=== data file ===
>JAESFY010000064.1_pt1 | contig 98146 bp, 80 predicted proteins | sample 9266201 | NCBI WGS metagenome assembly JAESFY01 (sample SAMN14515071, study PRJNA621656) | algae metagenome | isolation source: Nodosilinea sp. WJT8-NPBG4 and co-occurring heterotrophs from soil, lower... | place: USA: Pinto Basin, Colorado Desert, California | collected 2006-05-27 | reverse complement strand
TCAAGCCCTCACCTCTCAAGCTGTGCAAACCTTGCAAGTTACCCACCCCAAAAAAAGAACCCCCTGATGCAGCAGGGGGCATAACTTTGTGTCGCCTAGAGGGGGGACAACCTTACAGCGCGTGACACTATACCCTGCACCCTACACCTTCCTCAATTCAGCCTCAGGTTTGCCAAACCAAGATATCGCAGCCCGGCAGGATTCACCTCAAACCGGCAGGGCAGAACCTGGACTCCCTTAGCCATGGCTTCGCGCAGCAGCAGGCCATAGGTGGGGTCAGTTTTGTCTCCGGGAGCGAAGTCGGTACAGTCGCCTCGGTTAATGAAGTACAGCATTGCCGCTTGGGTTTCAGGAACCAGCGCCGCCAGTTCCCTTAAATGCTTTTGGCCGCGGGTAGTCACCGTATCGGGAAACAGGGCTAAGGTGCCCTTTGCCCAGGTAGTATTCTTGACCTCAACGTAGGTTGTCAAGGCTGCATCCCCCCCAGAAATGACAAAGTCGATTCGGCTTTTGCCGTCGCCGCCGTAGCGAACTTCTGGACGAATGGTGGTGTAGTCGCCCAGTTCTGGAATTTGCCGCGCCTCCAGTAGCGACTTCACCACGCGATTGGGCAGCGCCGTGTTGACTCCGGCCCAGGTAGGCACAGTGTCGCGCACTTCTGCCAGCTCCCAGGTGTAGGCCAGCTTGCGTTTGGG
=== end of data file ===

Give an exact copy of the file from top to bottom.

>JAESFY010000064.1_pt1 | contig 98146 bp, 80 predicted proteins | sample 9266201 | NCBI WGS metagenome assembly JAESFY01 (sample SAMN14515071, study PRJNA621656) | algae metagenome | isolation source: Nodosilinea sp. WJT8-NPBG4 and co-occurring heterotrophs from soil, lower... | place: USA: Pinto Basin, Colorado Desert, California | collected 2006-05-27 | reverse complement strand
TCAAGCCCTCACCTCTCAAGCTGTGCAAACCTTGCAAGTTACCCACCCCAAAAAAAGAACCCCCTGATGCAGCAGGGGGCATAACTTTGTGTCGCCTAGAGGGGGGACAACCTTACAGCGCGTGACACTATACCCTGCACCCTACACCTTCCTCAATTCAGCCTCAGGTTTGCCAAACCAAGATATCGCAGCCCGGCAGGATTCACCTCAAACCGGCAGGGCAGAACCTGGACTCCCTTAGCCATGGCTTCGCGCAGCAGCAGGCCATAGGTGGGGTCAGTTTTGTCTCCGGGAGCGAAGTCGGTACAGTCGCCTCGGTTAATGAAGTACAGCATTGCCGCTTGGGTTTCAGGAACCAGCGCCGCCAGTTCCCTTAAATGCTTTTGGCCGCGGGTAGTCACCGTATCGGGAAACAGGGCTAAGGTGCCCTTTGCCCAGGTAGTATTCTTGACCTCAACGTAGGTTGTCAAGGCTGCATCCCCCCCAGAAATGACAAAGTCGATTCGGCTTTTGCCGTCGCCGCCGTAGCGAACTTCTGGACGAATGGTGGTGTAGTCGCCCAGTTCTGGAATTTGCCGCGCCTCCAGTAGCGACTTCACCACGCGATTGGGCAGCGCCGTGTTGACTCCGGCCCAGGTAGGCACAGTGTCGCGCACTTCTGCCAGCTCCCAGGTGTAGGCCAGCTTGCGTTTGGG